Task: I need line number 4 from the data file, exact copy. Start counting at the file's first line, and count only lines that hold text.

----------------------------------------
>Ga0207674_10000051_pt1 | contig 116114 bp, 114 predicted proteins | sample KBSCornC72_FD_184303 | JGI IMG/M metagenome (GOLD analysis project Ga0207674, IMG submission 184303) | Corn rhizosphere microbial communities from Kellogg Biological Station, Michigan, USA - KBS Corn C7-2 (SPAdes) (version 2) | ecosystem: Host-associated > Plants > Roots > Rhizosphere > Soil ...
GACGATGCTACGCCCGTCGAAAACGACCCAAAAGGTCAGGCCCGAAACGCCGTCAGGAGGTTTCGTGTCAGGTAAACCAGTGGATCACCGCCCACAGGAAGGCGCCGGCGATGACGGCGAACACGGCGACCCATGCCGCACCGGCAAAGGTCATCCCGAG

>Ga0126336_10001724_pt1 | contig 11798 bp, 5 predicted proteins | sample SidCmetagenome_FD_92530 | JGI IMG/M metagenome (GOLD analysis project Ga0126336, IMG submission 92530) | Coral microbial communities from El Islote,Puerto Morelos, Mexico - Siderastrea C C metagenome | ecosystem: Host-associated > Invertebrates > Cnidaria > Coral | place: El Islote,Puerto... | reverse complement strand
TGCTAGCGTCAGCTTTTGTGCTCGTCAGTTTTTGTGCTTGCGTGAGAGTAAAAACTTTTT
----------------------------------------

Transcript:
TGCTAGCGTCAGCTTTTGTGCTCGTCAGTTTTTGTGCTTGCGTGAGAGTAAAAACTTTTT